The medical software maker Lunit is stepping up its commitment to help healthcare providers combat COVID-19 with the release of an AI solution designed for X-ray analysis. The firm announced that it is freely releasing its software online to assist with the detection of coronavirus-related pneumonia, such as a “consolidation” radiologic finding seen on X-rays of the lungs. This finding is usually present when areas of the lung are filled with fluid instead of air.
“We hope our decision to publicly release a special version of our software can help ease the strain in the healthcare system in countries around the world,” said Brandon Suh, CEO of Lunit. "Our AI solution has been in use at coronavirus care centers in South Korea, which is one of the countries that are successfully 'flattening the curve' by applying diverse and innovative measures against the virus."
While effective screening tools for COVID-19 do exist, they are in short supply in many parts of the world. Genetic tests, called the RT-PCR, are highly accurate but are harder to obtain and slower to provide results than the widely available X-ray and CT machines. AI-powered software can provide efficient, reliable analysis of scans so that clinicians can quickly diagnose and treat the patients that need it the most.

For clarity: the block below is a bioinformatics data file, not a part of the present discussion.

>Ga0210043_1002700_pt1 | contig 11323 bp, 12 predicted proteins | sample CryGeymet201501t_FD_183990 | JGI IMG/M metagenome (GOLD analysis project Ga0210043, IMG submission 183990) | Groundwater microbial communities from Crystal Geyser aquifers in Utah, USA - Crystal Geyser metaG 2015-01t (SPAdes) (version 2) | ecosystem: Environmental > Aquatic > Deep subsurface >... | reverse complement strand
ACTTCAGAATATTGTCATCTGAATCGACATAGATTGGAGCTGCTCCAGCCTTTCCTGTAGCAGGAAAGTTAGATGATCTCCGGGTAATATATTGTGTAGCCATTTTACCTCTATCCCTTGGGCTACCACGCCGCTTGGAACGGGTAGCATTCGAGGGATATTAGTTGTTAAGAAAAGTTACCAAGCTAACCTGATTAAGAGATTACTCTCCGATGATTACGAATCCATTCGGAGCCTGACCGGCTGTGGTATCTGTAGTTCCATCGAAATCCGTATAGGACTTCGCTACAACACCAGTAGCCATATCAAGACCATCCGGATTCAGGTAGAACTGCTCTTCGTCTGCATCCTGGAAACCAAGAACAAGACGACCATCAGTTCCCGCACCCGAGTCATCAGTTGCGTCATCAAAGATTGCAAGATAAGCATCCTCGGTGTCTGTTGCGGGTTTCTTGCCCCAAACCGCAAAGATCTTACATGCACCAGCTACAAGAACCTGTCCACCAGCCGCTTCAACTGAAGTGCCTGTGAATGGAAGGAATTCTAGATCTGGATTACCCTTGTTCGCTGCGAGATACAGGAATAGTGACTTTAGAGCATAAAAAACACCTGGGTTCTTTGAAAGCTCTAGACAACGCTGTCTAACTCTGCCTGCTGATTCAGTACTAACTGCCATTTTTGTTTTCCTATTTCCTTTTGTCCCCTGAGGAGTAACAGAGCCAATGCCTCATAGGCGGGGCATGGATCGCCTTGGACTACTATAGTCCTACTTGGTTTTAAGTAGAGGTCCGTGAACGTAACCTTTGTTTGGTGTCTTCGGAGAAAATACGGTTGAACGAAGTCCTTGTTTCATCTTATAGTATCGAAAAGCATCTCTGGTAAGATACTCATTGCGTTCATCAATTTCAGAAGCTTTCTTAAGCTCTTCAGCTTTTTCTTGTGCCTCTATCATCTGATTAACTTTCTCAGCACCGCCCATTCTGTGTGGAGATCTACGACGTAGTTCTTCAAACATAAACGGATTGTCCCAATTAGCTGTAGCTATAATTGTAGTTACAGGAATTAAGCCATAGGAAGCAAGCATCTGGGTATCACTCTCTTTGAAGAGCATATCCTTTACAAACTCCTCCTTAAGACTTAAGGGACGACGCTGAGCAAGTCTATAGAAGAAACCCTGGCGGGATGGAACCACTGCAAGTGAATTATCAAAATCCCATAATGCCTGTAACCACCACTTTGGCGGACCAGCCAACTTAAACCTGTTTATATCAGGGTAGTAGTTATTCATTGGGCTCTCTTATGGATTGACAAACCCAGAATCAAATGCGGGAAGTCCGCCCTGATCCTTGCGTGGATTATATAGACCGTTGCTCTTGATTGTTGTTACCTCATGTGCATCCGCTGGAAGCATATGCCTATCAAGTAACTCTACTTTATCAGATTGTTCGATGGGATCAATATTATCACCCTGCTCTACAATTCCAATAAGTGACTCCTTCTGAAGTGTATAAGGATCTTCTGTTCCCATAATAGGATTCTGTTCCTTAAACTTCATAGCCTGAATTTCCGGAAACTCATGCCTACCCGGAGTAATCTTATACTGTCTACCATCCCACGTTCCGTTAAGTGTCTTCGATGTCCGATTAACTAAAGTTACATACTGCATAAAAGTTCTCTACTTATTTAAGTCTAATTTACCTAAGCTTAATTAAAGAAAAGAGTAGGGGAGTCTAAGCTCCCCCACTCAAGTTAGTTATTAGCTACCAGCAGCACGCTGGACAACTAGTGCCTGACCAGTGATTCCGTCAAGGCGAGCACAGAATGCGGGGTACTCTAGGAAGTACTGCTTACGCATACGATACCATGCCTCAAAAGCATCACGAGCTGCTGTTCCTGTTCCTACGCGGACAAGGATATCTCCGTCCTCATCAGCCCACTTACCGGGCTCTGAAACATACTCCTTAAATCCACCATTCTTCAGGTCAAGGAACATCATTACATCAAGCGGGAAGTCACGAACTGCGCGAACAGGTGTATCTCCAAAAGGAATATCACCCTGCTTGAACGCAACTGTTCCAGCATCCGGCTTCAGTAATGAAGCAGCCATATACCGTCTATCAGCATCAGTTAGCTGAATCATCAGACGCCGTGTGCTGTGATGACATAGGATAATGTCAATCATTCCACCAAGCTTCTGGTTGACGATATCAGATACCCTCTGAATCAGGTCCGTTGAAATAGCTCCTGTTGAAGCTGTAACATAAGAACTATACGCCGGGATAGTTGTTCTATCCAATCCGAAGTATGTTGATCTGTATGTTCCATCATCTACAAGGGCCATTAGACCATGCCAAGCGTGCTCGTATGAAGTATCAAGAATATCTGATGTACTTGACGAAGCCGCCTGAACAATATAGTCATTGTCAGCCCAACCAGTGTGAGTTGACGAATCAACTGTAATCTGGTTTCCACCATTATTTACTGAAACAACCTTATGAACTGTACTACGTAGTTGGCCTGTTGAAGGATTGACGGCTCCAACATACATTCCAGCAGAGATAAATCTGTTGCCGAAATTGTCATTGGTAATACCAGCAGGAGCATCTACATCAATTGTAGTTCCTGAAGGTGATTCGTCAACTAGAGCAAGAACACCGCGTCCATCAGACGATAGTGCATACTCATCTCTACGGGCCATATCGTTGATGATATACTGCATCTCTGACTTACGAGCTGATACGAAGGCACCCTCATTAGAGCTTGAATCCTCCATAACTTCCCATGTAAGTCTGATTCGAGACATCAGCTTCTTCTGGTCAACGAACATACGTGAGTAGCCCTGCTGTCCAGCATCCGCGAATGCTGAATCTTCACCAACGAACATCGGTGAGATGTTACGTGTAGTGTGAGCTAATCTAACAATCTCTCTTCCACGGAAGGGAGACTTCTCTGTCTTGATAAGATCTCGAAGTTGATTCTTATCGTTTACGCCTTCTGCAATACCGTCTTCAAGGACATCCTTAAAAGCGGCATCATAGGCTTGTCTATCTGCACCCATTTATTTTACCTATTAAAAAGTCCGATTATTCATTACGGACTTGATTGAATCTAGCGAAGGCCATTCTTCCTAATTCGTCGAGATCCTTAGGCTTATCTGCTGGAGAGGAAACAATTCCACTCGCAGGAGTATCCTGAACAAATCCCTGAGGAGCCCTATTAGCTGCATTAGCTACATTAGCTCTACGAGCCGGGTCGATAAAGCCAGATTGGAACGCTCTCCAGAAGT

But not all that glitters is AI gold, cautions the senior editor for artificial intelligence at MIT Technology Review. In a recent article about the launch of COVID-NET, an AI tool trained to identify signs of coronavirus, the editor points out that many of these diagnostic tools have not been made fully available to the public, so it's impossible to know how effective they are.
On the other hand, COVID-NET was developed by Linda Wang and Alexander Wong at the University of Waterloo and the Canadian-based firm DarwinAI. The algorithm was taught to identify specific radiologic findings by analyzing 5,941 chest X-ray images of 2,839 patients with varying lung conditions. It's not a finished product, they say, and is released to the general public so researchers from around the world can make their adjustments to the tool.
The biggest problem facing those in the COVID-19 fighting business is that big data doesn't deliver due to how fragmented and disparate the sources. Unless an organization has deep experience building AI-enabled imaging software and an established network like Lunit does, many will need to patchwork together their partnerships to get access to that information. Also, the coronavirus is a new disease, and it can be challenging to identify defining characteristics of the condition on a chest X-ray.
Lunit’s software release is limited only to those radiologic findings that are linked to a COVID-19 presentation but can find red flags in images for other conditions like breast cancer, heart problems, and lung conditions. It was founded in 2013 and has raised $46.5 million from venture investors.